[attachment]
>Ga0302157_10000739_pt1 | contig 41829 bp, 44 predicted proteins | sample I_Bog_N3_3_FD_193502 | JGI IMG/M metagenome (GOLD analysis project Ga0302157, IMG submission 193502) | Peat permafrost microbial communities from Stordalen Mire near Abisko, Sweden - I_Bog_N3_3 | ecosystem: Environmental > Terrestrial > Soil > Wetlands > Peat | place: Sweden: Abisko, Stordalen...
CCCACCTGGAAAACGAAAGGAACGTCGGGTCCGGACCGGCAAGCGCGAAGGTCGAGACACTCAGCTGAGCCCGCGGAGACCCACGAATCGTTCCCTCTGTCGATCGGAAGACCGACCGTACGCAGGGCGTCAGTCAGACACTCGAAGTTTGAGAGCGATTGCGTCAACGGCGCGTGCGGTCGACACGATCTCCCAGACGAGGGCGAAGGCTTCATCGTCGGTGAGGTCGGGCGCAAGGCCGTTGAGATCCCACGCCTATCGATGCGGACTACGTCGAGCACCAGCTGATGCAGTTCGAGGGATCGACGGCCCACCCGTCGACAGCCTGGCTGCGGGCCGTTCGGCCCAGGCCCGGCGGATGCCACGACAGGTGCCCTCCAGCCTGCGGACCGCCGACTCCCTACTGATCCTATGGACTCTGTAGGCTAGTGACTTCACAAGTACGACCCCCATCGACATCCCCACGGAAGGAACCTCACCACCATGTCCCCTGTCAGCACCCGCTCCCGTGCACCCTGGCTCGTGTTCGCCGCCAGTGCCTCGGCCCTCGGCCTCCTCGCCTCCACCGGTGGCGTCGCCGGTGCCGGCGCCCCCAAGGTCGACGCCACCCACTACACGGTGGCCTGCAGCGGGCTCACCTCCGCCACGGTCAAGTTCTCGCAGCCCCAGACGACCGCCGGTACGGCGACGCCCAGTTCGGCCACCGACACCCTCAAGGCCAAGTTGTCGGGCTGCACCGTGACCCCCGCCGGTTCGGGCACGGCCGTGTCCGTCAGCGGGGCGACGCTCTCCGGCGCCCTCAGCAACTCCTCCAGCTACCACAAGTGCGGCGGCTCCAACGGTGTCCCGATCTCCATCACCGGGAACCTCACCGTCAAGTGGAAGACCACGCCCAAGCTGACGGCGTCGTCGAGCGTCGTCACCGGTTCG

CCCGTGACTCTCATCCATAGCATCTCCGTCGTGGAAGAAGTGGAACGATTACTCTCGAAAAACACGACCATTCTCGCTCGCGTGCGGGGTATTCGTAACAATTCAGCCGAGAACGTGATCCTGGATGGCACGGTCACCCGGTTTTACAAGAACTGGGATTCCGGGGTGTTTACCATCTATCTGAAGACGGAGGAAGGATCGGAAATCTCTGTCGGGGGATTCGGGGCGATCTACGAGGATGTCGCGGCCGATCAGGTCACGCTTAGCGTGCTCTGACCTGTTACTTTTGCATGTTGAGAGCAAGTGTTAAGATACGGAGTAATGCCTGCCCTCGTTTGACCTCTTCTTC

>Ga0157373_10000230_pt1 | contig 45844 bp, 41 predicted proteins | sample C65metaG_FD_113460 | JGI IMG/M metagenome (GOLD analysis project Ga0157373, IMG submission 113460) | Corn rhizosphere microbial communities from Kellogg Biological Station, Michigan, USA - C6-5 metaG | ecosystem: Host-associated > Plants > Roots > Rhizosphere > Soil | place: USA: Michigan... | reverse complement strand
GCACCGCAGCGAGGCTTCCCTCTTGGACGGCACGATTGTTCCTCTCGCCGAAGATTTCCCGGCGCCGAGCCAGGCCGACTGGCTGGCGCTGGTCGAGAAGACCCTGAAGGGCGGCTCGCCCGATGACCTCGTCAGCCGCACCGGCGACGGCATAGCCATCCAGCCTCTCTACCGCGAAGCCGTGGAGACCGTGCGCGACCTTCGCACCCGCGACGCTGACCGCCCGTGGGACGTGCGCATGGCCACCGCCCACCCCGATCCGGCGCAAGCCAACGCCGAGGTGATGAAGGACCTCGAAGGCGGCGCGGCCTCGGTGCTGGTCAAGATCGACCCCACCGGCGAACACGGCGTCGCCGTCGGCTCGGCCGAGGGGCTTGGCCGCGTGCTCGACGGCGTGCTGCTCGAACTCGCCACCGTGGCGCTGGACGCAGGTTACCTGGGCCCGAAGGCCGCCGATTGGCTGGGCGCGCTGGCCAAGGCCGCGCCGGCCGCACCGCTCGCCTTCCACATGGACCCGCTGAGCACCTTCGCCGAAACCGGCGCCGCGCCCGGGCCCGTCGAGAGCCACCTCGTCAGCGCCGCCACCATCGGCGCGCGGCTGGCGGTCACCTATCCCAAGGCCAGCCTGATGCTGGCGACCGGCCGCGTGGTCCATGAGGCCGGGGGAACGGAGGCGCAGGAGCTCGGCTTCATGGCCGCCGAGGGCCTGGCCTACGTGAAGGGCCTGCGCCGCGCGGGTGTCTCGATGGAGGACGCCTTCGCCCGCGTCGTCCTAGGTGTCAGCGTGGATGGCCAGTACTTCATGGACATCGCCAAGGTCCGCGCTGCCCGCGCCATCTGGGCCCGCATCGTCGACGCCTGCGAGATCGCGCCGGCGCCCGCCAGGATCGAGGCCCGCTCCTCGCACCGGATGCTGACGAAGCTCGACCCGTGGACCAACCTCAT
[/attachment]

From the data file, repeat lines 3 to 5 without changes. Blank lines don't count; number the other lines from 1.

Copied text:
CCCGTGACTCTCATCCATAGCATCTCCGTCGTGGAAGAAGTGGAACGATTACTCTCGAAAAACACGACCATTCTCGCTCGCGTGCGGGGTATTCGTAACAATTCAGCCGAGAACGTGATCCTGGATGGCACGGTCACCCGGTTTTACAAGAACTGGGATTCCGGGGTGTTTACCATCTATCTGAAGACGGAGGAAGGATCGGAAATCTCTGTCGGGGGATTCGGGGCGATCTACGAGGATGTCGCGGCCGATCAGGTCACGCTTAGCGTGCTCTGACCTGTTACTTTTGCATGTTGAGAGCAAGTGTTAAGATACGGAGTAATGCCTGCCCTCGTTTGACCTCTTCTTC

>Ga0157373_10000230_pt1 | contig 45844 bp, 41 predicted proteins | sample C65metaG_FD_113460 | JGI IMG/M metagenome (GOLD analysis project Ga0157373, IMG submission 113460) | Corn rhizosphere microbial communities from Kellogg Biological Station, Michigan, USA - C6-5 metaG | ecosystem: Host-associated > Plants > Roots > Rhizosphere > Soil | place: USA: Michigan... | reverse complement strand
GCACCGCAGCGAGGCTTCCCTCTTGGACGGCACGATTGTTCCTCTCGCCGAAGATTTCCCGGCGCCGAGCCAGGCCGACTGGCTGGCGCTGGTCGAGAAGACCCTGAAGGGCGGCTCGCCCGATGACCTCGTCAGCCGCACCGGCGACGGCATAGCCATCCAGCCTCTCTACCGCGAAGCCGTGGAGACCGTGCGCGACCTTCGCACCCGCGACGCTGACCGCCCGTGGGACGTGCGCATGGCCACCGCCCACCCCGATCCGGCGCAAGCCAACGCCGAGGTGATGAAGGACCTCGAAGGCGGCGCGGCCTCGGTGCTGGTCAAGATCGACCCCACCGGCGAACACGGCGTCGCCGTCGGCTCGGCCGAGGGGCTTGGCCGCGTGCTCGACGGCGTGCTGCTCGAACTCGCCACCGTGGCGCTGGACGCAGGTTACCTGGGCCCGAAGGCCGCCGATTGGCTGGGCGCGCTGGCCAAGGCCGCGCCGGCCGCACCGCTCGCCTTCCACATGGACCCGCTGAGCACCTTCGCCGAAACCGGCGCCGCGCCCGGGCCCGTCGAGAGCCACCTCGTCAGCGCCGCCACCATCGGCGCGCGGCTGGCGGTCACCTATCCCAAGGCCAGCCTGATGCTGGCGACCGGCCGCGTGGTCCATGAGGCCGGGGGAACGGAGGCGCAGGAGCTCGGCTTCATGGCCGCCGAGGGCCTGGCCTACGTGAAGGGCCTGCGCCGCGCGGGTGTCTCGATGGAGGACGCCTTCGCCCGCGTCGTCCTAGGTGTCAGCGTGGATGGCCAGTACTTCATGGACATCGCCAAGGTCCGCGCTGCCCGCGCCATCTGGGCCCGCATCGTCGACGCCTGCGAGATCGCGCCGGCGCCCGCCAGGATCGAGGCCCGCTCCTCGCACCGGATGCTGACGAAGCTCGACCCGTGGACCAACCTCAT